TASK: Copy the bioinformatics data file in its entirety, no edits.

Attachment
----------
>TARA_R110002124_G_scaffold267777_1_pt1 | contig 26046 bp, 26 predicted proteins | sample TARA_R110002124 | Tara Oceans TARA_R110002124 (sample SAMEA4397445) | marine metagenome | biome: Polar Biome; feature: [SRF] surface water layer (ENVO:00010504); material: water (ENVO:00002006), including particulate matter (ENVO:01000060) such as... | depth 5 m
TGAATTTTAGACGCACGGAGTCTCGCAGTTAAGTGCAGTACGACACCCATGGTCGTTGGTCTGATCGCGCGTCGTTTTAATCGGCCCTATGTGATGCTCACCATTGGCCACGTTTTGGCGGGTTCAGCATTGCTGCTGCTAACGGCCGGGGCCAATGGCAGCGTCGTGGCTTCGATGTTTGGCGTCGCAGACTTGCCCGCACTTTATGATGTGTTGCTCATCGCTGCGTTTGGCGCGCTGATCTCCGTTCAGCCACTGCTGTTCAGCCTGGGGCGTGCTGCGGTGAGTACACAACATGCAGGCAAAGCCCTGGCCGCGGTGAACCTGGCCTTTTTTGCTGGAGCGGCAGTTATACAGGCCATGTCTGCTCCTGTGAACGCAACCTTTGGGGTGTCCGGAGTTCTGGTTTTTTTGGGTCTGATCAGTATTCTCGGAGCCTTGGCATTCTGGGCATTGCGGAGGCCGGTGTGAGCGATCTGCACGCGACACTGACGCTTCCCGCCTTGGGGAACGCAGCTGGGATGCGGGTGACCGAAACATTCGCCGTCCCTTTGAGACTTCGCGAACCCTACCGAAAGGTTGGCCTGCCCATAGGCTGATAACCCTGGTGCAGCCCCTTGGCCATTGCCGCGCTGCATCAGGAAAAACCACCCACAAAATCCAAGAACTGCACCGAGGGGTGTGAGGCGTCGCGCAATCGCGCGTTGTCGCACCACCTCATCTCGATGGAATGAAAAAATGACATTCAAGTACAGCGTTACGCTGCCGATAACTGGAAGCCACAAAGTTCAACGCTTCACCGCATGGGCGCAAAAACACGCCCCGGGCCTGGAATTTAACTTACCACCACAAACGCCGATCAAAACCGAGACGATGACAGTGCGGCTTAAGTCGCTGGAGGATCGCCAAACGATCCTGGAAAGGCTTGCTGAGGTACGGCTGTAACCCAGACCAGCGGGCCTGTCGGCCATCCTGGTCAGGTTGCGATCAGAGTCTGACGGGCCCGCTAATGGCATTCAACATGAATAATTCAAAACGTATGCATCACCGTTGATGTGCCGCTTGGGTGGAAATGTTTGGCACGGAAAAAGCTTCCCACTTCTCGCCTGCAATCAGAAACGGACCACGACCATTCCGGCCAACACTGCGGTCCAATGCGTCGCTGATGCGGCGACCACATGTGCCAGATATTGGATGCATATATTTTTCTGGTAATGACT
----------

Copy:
>TARA_R110002124_G_scaffold267777_1_pt1 | contig 26046 bp, 26 predicted proteins | sample TARA_R110002124 | Tara Oceans TARA_R110002124 (sample SAMEA4397445) | marine metagenome | biome: Polar Biome; feature: [SRF] surface water layer (ENVO:00010504); material: water (ENVO:00002006), including particulate matter (ENVO:01000060) such as... | depth 5 m
TGAATTTTAGACGCACGGAGTCTCGCAGTTAAGTGCAGTACGACACCCATGGTCGTTGGTCTGATCGCGCGTCGTTTTAATCGGCCCTATGTGATGCTCACCATTGGCCACGTTTTGGCGGGTTCAGCATTGCTGCTGCTAACGGCCGGGGCCAATGGCAGCGTCGTGGCTTCGATGTTTGGCGTCGCAGACTTGCCCGCACTTTATGATGTGTTGCTCATCGCTGCGTTTGGCGCGCTGATCTCCGTTCAGCCACTGCTGTTCAGCCTGGGGCGTGCTGCGGTGAGTACACAACATGCAGGCAAAGCCCTGGCCGCGGTGAACCTGGCCTTTTTTGCTGGAGCGGCAGTTATACAGGCCATGTCTGCTCCTGTGAACGCAACCTTTGGGGTGTCCGGAGTTCTGGTTTTTTTGGGTCTGATCAGTATTCTCGGAGCCTTGGCATTCTGGGCATTGCGGAGGCCGGTGTGAGCGATCTGCACGCGACACTGACGCTTCCCGCCTTGGGGAACGCAGCTGGGATGCGGGTGACCGAAACATTCGCCGTCCCTTTGAGACTTCGCGAACCCTACCGAAAGGTTGGCCTGCCCATAGGCTGATAACCCTGGTGCAGCCCCTTGGCCATTGCCGCGCTGCATCAGGAAAAACCACCCACAAAATCCAAGAACTGCACCGAGGGGTGTGAGGCGTCGCGCAATCGCGCGTTGTCGCACCACCTCATCTCGATGGAATGAAAAAATGACATTCAAGTACAGCGTTACGCTGCCGATAACTGGAAGCCACAAAGTTCAACGCTTCACCGCATGGGCGCAAAAACACGCCCCGGGCCTGGAATTTAACTTACCACCACAAACGCCGATCAAAACCGAGACGATGACAGTGCGGCTTAAGTCGCTGGAGGATCGCCAAACGATCCTGGAAAGGCTTGCTGAGGTACGGCTGTAACCCAGACCAGCGGGCCTGTCGGCCATCCTGGTCAGGTTGCGATCAGAGTCTGACGGGCCCGCTAATGGCATTCAACATGAATAATTCAAAACGTATGCATCACCGTTGATGTGCCGCTTGGGTGGAAATGTTTGGCACGGAAAAAGCTTCCCACTTCTCGCCTGCAATCAGAAACGGACCACGACCATTCCGGCCAACACTGCGGTCCAATGCGTCGCTGATGCGGCGACCACATGTGCCAGATATTGGATGCATATATTTTTCTGGTAATGACT